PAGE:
Reframe challenges as opportunities.
This mental trick not only makes you more resilient to the negative impact of stress, but also sets you up for more successful stress face-offs in the future. That repeated exposure lends the body psychologically as much as physically a sense of control that resurfaces when similar experiences arise. So instead of viewing a daily dose of stress as a roadblock to overcome, accept it as a positive challenge to then improve your productivity, focus and overall performance.
Think about what works -- and what doesn't -- for you.
Everyone is different when it comes to the particulars (not to mention intensity) of their stress triggers. Some people fear public speaking while others can't get enough of it. Some people seek the thrill of tight deadlines while others can't stand it. Just as it's important to listen to how you speak to yourself regarding stressful situations, knowing the circumstances, activities or personality traits in others that make you feel less in control and full of consistent anxiety can help you tremendously in managing your unnecessary stress exposure. Living by your own individualized meaning and purpose, both at work and otherwise, can boast big benefits when it comes to reducing your stress levels.
Change up your surroundings.
Good stress is a motivator to finish a given task at work or push for a challenging promotion -- in a sense, it helps us thrive. Without it, we would often lack the motivation to achieve anything at all. But for many of us, our modern environments seem to antagonize us rather than inspire us. Sticking with jobs we truly dislike that require longer commutes and more time away from the people and activities we enjoy keeps chronic stress at a persistent high. And that stress, over time, can lead to premature aging, a weakened immune system, damage to the brain, a higher risk of infection, the development of mental disorders, and the beginnings of heart disease. Rather than sticking with surroundings that perpetuate the burnout -- and breakdown -- of the body, consider making lifestyle changes that would help reduce the amount of "bad" stress in your life automatically.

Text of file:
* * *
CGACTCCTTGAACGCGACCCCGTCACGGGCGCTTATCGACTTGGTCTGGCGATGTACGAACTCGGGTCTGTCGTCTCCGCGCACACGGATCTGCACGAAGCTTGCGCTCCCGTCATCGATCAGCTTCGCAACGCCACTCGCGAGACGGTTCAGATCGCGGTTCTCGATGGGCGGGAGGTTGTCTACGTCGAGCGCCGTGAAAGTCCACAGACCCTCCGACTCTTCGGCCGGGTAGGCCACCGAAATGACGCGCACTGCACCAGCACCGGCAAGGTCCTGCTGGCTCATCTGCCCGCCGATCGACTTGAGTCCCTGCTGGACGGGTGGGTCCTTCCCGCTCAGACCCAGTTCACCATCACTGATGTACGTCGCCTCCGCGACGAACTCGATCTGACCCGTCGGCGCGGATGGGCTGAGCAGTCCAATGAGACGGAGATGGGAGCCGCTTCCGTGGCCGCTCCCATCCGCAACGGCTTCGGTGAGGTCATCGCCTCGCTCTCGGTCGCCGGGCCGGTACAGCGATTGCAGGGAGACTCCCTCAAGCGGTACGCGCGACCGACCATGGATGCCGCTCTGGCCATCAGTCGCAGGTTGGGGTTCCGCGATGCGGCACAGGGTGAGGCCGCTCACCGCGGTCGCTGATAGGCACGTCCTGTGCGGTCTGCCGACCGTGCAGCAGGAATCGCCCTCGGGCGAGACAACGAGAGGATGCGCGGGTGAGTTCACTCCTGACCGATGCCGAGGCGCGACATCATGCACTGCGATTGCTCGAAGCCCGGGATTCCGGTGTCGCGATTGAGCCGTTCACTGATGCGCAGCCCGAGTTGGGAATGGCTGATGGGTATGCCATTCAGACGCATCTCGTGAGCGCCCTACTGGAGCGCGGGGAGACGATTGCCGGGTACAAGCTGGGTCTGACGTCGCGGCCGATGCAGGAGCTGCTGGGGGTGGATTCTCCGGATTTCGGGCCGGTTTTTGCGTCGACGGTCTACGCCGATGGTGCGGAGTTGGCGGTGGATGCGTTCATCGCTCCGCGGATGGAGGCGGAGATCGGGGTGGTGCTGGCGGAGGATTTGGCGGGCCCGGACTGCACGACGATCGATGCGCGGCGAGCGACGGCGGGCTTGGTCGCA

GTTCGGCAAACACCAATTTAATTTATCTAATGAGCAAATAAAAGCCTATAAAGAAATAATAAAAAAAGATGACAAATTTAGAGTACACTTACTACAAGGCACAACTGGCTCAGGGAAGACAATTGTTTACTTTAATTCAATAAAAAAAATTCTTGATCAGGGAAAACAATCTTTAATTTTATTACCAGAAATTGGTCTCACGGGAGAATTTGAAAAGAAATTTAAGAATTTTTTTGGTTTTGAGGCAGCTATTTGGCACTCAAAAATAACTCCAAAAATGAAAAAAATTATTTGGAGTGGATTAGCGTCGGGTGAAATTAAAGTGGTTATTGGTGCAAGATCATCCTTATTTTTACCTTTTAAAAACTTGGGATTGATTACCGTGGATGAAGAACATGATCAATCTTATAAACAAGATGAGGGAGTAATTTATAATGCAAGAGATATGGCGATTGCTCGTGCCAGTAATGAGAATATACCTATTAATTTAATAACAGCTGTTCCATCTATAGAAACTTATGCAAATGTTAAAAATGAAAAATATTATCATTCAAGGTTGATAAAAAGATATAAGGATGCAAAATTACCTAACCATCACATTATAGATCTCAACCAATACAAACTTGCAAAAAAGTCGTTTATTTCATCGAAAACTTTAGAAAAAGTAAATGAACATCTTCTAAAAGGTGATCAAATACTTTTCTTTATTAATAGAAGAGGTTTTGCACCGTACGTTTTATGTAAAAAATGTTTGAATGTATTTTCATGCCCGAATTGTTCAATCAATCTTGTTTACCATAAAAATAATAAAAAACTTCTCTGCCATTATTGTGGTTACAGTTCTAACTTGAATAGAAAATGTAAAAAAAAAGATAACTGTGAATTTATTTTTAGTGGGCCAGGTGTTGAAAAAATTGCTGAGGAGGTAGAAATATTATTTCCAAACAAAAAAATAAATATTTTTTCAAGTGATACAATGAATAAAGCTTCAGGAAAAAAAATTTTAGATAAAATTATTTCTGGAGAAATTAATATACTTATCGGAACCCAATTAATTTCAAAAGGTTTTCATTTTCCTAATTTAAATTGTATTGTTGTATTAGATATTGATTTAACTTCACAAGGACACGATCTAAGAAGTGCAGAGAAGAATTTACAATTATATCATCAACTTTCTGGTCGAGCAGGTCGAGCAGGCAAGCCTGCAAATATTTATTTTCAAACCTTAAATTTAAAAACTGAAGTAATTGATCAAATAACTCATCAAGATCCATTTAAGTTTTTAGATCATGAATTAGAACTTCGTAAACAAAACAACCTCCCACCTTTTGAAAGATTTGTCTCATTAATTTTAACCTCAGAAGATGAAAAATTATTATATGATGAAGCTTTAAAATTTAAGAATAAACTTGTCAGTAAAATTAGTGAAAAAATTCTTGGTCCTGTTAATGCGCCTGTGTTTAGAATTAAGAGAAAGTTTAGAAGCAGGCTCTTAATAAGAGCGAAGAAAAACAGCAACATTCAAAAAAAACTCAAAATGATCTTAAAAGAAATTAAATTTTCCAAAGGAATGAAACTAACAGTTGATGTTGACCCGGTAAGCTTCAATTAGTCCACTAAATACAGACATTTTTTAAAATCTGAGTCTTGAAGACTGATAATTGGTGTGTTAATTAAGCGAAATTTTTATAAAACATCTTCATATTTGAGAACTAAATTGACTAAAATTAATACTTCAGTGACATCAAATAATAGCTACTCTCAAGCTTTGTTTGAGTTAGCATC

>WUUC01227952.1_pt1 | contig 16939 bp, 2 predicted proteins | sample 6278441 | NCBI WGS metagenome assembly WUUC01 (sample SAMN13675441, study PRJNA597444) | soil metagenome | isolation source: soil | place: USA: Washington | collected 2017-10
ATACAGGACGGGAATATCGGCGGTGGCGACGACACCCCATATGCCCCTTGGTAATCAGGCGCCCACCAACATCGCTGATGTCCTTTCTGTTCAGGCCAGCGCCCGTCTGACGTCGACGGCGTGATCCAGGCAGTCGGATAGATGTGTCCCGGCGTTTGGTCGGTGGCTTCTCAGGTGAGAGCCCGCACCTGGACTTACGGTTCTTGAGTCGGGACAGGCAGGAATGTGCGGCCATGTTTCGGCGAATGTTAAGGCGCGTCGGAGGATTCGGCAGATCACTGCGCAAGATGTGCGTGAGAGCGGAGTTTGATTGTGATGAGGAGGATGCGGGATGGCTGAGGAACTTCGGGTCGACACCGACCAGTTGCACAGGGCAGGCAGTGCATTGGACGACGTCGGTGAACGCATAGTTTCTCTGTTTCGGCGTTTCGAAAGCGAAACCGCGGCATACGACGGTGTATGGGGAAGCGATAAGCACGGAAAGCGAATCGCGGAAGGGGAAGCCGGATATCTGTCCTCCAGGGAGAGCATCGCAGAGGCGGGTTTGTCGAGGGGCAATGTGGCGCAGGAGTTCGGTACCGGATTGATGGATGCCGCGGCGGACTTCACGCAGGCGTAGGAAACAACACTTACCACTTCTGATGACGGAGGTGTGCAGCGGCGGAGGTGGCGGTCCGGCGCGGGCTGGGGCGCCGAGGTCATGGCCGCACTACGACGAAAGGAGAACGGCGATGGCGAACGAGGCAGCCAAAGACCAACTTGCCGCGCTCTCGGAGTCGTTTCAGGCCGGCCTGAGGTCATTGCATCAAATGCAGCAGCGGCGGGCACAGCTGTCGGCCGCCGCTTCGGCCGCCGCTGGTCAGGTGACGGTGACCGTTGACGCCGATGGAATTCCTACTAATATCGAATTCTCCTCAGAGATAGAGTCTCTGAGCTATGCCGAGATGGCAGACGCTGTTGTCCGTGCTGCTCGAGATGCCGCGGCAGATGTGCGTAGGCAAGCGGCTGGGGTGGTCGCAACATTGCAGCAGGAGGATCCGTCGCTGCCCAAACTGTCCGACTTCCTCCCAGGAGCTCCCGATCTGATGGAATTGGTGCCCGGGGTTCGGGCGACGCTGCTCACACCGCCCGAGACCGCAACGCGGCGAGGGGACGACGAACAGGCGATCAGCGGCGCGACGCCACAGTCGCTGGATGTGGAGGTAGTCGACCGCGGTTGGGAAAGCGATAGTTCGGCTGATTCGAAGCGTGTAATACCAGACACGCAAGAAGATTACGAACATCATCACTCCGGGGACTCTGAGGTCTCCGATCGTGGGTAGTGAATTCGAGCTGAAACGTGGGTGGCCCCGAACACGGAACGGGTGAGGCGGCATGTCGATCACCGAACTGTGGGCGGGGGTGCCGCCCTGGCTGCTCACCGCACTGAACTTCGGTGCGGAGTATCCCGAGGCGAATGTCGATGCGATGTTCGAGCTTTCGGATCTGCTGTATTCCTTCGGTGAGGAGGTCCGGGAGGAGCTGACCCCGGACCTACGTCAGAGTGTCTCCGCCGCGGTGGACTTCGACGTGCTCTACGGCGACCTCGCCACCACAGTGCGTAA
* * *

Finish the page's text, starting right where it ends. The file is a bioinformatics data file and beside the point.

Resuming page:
Ask for help.
Changing your perception of stress (even before it happens) is often easier said than done, which is all the more reason to not go it alone. Research has shown that the utilization of coaching, training and peer support groups can be quite effective in transforming typically negative stressors into positive ones. For example, Columbia Business School research scholar Alia Crum gave a group of employees at a struggling financial services company a video-based training program intended to lighten their perspectives of their work environment. After watching motivational clips of athletes and professionals both facing challenges and overcoming them, the workers experienced a substantial improvement in their own attitudes. Instead of interpreting stress as an energy drainer, they viewed it as a potential performance aid -- a change that may or may not have occurred without this external assistance.